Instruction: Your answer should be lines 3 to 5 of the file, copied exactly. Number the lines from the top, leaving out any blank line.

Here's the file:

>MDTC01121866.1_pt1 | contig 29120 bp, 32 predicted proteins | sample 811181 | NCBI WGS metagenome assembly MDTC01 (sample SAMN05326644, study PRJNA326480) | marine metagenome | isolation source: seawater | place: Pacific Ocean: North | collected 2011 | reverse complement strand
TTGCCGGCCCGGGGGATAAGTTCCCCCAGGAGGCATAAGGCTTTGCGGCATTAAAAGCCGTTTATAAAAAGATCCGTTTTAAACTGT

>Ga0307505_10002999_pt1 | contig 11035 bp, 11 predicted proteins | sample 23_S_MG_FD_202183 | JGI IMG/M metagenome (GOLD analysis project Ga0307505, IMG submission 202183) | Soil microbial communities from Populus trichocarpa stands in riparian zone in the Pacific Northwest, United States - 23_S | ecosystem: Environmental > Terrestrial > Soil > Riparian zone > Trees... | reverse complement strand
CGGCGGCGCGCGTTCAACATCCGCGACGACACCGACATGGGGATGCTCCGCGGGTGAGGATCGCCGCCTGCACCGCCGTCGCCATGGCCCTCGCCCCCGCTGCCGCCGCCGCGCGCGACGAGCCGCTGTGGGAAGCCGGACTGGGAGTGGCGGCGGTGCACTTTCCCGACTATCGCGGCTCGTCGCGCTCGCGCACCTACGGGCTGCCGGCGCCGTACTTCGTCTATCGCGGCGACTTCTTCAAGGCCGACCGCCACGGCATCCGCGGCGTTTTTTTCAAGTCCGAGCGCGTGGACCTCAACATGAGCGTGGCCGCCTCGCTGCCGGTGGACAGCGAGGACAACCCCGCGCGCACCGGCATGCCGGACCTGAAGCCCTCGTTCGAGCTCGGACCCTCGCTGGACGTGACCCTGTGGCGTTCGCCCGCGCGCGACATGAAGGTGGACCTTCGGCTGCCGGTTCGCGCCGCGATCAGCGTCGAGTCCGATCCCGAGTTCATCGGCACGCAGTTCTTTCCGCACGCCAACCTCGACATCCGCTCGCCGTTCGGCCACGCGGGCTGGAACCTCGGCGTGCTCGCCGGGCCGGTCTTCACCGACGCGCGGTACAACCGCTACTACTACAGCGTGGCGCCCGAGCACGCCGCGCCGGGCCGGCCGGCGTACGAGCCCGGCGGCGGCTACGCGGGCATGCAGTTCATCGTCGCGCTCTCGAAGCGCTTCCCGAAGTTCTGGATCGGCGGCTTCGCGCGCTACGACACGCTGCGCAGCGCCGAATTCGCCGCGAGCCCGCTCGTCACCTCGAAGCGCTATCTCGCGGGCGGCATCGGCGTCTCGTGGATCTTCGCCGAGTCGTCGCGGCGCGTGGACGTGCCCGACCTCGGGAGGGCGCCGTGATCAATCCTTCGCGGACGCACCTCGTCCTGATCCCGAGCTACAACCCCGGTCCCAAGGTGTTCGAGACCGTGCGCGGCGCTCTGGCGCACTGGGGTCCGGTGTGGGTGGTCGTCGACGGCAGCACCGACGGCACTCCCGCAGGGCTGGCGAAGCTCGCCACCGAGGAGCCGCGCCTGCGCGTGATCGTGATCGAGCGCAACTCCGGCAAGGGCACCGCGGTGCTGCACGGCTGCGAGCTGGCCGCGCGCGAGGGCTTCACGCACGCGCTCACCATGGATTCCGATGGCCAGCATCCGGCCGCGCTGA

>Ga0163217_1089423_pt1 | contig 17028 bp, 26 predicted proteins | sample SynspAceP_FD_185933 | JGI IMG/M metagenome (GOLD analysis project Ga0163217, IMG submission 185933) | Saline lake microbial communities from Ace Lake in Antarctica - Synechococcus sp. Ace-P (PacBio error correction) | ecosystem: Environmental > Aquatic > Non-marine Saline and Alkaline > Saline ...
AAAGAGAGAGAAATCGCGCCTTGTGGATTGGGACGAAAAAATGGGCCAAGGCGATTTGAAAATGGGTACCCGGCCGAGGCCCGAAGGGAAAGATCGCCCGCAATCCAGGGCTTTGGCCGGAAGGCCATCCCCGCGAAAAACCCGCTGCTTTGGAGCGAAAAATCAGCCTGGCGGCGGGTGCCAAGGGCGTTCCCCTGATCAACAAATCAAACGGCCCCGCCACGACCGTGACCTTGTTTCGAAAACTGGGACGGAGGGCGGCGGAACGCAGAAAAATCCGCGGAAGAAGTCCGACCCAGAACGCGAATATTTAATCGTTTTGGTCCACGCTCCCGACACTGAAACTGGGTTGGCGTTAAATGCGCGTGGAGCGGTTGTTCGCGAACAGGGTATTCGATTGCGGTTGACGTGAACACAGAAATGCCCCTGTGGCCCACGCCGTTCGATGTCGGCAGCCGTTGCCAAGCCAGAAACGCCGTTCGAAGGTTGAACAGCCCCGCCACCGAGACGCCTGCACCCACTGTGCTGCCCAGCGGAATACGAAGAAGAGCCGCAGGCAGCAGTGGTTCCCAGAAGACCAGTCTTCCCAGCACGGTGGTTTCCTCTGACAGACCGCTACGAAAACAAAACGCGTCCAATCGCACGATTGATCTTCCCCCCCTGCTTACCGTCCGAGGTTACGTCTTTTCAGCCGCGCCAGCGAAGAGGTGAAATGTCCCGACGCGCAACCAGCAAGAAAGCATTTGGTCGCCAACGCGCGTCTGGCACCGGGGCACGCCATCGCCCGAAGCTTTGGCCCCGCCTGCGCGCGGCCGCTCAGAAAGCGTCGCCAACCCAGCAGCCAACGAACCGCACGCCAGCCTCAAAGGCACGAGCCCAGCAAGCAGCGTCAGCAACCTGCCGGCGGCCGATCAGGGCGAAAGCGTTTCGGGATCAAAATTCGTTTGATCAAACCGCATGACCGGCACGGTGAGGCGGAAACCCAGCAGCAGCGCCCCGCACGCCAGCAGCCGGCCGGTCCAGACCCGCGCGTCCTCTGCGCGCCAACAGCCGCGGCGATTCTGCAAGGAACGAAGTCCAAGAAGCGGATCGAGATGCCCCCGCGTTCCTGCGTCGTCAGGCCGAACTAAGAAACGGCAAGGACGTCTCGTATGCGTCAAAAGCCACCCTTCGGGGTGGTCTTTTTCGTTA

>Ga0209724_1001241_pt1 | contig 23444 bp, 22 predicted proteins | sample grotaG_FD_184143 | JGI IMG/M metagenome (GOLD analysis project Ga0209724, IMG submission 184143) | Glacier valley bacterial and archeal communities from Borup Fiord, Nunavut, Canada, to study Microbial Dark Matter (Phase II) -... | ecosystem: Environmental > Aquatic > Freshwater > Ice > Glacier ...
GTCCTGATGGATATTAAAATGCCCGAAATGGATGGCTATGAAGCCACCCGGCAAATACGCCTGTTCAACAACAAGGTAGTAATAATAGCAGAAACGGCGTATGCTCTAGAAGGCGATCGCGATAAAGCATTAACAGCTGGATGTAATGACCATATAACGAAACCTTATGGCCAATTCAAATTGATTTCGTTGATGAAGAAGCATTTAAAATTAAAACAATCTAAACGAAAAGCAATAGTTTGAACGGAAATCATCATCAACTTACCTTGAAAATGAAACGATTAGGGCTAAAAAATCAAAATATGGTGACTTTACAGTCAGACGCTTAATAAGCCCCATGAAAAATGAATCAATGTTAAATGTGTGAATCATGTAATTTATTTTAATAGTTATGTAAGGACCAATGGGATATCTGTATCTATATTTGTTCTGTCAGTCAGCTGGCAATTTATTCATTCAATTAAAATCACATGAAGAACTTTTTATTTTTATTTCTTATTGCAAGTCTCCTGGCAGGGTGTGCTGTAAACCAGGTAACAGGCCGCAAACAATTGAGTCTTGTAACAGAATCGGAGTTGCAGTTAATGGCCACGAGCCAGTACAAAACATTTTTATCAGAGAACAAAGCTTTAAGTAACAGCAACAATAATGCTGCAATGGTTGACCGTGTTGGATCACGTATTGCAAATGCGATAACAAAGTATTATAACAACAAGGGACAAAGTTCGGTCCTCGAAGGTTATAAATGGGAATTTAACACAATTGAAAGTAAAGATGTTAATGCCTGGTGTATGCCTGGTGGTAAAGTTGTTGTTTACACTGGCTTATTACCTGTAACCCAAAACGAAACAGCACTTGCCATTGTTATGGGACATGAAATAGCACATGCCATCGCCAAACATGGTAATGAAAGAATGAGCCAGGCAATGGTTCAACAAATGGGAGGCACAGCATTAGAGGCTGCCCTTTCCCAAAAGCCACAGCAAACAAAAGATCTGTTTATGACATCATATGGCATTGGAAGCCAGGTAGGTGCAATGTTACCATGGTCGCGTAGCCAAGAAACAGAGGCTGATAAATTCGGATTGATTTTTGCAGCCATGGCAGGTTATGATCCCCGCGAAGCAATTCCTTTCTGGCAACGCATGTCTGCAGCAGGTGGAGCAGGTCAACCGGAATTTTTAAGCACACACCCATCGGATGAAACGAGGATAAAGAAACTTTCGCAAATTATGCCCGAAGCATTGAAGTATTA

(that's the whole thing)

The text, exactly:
>Ga0307505_10002999_pt1 | contig 11035 bp, 11 predicted proteins | sample 23_S_MG_FD_202183 | JGI IMG/M metagenome (GOLD analysis project Ga0307505, IMG submission 202183) | Soil microbial communities from Populus trichocarpa stands in riparian zone in the Pacific Northwest, United States - 23_S | ecosystem: Environmental > Terrestrial > Soil > Riparian zone > Trees... | reverse complement strand
CGGCGGCGCGCGTTCAACATCCGCGACGACACCGACATGGGGATGCTCCGCGGGTGAGGATCGCCGCCTGCACCGCCGTCGCCATGGCCCTCGCCCCCGCTGCCGCCGCCGCGCGCGACGAGCCGCTGTGGGAAGCCGGACTGGGAGTGGCGGCGGTGCACTTTCCCGACTATCGCGGCTCGTCGCGCTCGCGCACCTACGGGCTGCCGGCGCCGTACTTCGTCTATCGCGGCGACTTCTTCAAGGCCGACCGCCACGGCATCCGCGGCGTTTTTTTCAAGTCCGAGCGCGTGGACCTCAACATGAGCGTGGCCGCCTCGCTGCCGGTGGACAGCGAGGACAACCCCGCGCGCACCGGCATGCCGGACCTGAAGCCCTCGTTCGAGCTCGGACCCTCGCTGGACGTGACCCTGTGGCGTTCGCCCGCGCGCGACATGAAGGTGGACCTTCGGCTGCCGGTTCGCGCCGCGATCAGCGTCGAGTCCGATCCCGAGTTCATCGGCACGCAGTTCTTTCCGCACGCCAACCTCGACATCCGCTCGCCGTTCGGCCACGCGGGCTGGAACCTCGGCGTGCTCGCCGGGCCGGTCTTCACCGACGCGCGGTACAACCGCTACTACTACAGCGTGGCGCCCGAGCACGCCGCGCCGGGCCGGCCGGCGTACGAGCCCGGCGGCGGCTACGCGGGCATGCAGTTCATCGTCGCGCTCTCGAAGCGCTTCCCGAAGTTCTGGATCGGCGGCTTCGCGCGCTACGACACGCTGCGCAGCGCCGAATTCGCCGCGAGCCCGCTCGTCACCTCGAAGCGCTATCTCGCGGGCGGCATCGGCGTCTCGTGGATCTTCGCCGAGTCGTCGCGGCGCGTGGACGTGCCCGACCTCGGGAGGGCGCCGTGATCAATCCTTCGCGGACGCACCTCGTCCTGATCCCGAGCTACAACCCCGGTCCCAAGGTGTTCGAGACCGTGCGCGGCGCTCTGGCGCACTGGGGTCCGGTGTGGGTGGTCGTCGACGGCAGCACCGACGGCACTCCCGCAGGGCTGGCGAAGCTCGCCACCGAGGAGCCGCGCCTGCGCGTGATCGTGATCGAGCGCAACTCCGGCAAGGGCACCGCGGTGCTGCACGGCTGCGAGCTGGCCGCGCGCGAGGGCTTCACGCACGCGCTCACCATGGATTCCGATGGCCAGCATCCGGCCGCGCTGA

>Ga0163217_1089423_pt1 | contig 17028 bp, 26 predicted proteins | sample SynspAceP_FD_185933 | JGI IMG/M metagenome (GOLD analysis project Ga0163217, IMG submission 185933) | Saline lake microbial communities from Ace Lake in Antarctica - Synechococcus sp. Ace-P (PacBio error correction) | ecosystem: Environmental > Aquatic > Non-marine Saline and Alkaline > Saline ...